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. Last Updated: 07/27/2016

The New Boss in Yekaterinburg

On May 29, Yevgeny Kuivashev became governor of the Sverdlovsk region after the regional parliament approved his appointment. Yekaterinburg, the provincial capital and the fourth-largest city in Russia, may serve as an example of President Vladimir Putin's policy toward regional leaders.

Kuivashev was the latest in a serious of Kremlin appointments over the past few months in crucial regions before the new rules mandating the direct election of regional governors go into effect in June.

Kuivashev's predecessor was Alexander Misharin, who resigned on May 14. Rumors of Misharin's departure had been circulating since he was injured in a road accident in December. Prior to his appointment as governor in 2009, Misharin was a career railway manager. As governor, he relied on a tight network of loyal officials and was widely seen as lacking the political skills necessary to win a direct election. One of his signature achievements was abolishing the position of elected mayor for Yekaterinburg.

Kuivashev, 41, has enjoyed a meteoric political career. After graduating from university as a paramedic, he received a law degree from the Federal Border Guards Institute in Moscow in 1999 and returned to a political career in his native Tyumen region.

In January 2011, he was appointed deputy presidential envoy for the Urals Federal District, based in Yekaterinburg, and was promoted to the position of presidential envoy in September. Putin appointed him acting governor on May 14 and then nominated him for the permanent position on May 24.

Rumors have been swirling about the reasons behind Kuivashev's rapid ascent, which is all the more surprising given the modest oratorical and analytical skills that he displayed in his acceptance speech before the regional assembly on Tuesday. According to some reports, he is a protege of Rosneft president Eduard Khudainatov, whose own political career started in the same Poikovsky district as Kuivashev. The New Regions website reports that Kuivashev's wife is the sister-in-law of Mayor Sergei Sobyanin, former Tyumen governor, who went on to become Putin's chief of staff from 2005 to 2010.

Many local residents were not happy that a new governor had been foisted on them by the Kremlin. But a meeting to protest the appointment drew only a few dozen people, and the assembly confirmed Kuivashev by a vote of 46 to 2. Even the Communist Party did not oppose his candidacy. Dmitry Shadrin, a Communist leader from the region, actually said a strong vote for Kuivashev would serve the region by strengthening his image in Moscow, an example of how deeply ingrained the logic of the power vertical has become.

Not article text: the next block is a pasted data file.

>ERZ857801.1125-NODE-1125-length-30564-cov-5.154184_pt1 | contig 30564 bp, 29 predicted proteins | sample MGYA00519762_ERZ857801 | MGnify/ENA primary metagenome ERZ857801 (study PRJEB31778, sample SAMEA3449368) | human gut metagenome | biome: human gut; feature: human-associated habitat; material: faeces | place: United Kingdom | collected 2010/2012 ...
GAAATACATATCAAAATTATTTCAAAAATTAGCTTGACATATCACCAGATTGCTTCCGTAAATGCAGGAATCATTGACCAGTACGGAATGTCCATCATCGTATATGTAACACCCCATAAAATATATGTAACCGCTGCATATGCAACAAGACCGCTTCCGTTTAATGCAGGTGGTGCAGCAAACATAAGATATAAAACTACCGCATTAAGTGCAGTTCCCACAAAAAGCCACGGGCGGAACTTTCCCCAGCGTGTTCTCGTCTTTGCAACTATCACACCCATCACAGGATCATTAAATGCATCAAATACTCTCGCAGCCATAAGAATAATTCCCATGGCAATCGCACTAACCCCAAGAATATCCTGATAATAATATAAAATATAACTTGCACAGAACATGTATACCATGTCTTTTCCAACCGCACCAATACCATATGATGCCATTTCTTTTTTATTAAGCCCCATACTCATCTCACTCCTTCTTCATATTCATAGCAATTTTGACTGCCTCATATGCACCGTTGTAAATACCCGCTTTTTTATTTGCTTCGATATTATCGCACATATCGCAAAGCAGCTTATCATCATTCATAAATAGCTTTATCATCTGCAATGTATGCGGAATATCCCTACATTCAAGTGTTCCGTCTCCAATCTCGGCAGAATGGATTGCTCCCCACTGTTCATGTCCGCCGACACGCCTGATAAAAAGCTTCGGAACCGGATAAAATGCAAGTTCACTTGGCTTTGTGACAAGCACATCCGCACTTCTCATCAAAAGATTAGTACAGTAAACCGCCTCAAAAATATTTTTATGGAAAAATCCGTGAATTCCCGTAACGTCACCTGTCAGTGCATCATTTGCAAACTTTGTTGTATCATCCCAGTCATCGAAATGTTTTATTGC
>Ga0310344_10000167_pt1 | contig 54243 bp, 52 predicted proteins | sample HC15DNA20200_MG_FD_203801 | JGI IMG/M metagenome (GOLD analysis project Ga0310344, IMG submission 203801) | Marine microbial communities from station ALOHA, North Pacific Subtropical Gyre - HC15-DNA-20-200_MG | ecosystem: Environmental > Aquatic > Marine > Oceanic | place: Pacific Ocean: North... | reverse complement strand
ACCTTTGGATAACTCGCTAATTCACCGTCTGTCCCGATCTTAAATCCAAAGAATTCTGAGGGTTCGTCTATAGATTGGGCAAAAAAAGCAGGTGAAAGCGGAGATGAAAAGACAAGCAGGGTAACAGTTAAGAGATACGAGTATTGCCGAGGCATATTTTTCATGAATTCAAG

Kuivashev may be able to manage the somewhat tense relationship between Yekaterinburg and Tyumen better. Some of the oil and gas money from Tyumen is behind the construction boom in Yekaterinburg, but the glistening new business centers do nothing to help local families struggling to find housing. Downtown one-bedroom apartments sell for upwards of $100,000, while the average monthly wage is $700. The most critical comment in Kuivashev's address was his acknowledgement of the region's environmental problems. He noted that an evaluation of the region's rivers range from "dirty" to "extremely dirty." (Swimming is forbidden at most of Sverdlovsk's children's summer camps due to concerns over water quality.)

Kuivashev's appointment may be the shape of things to come. Putin will continue to staff the power vertical with bland apparatchiks whose key characteristic is loyalty, while Russian voters resign themselves to confirming incumbents rather than being offered a real choice in the voting booth.

Peter Rutland is a professor of government at Wesleyan University in Middletown, Connecticut.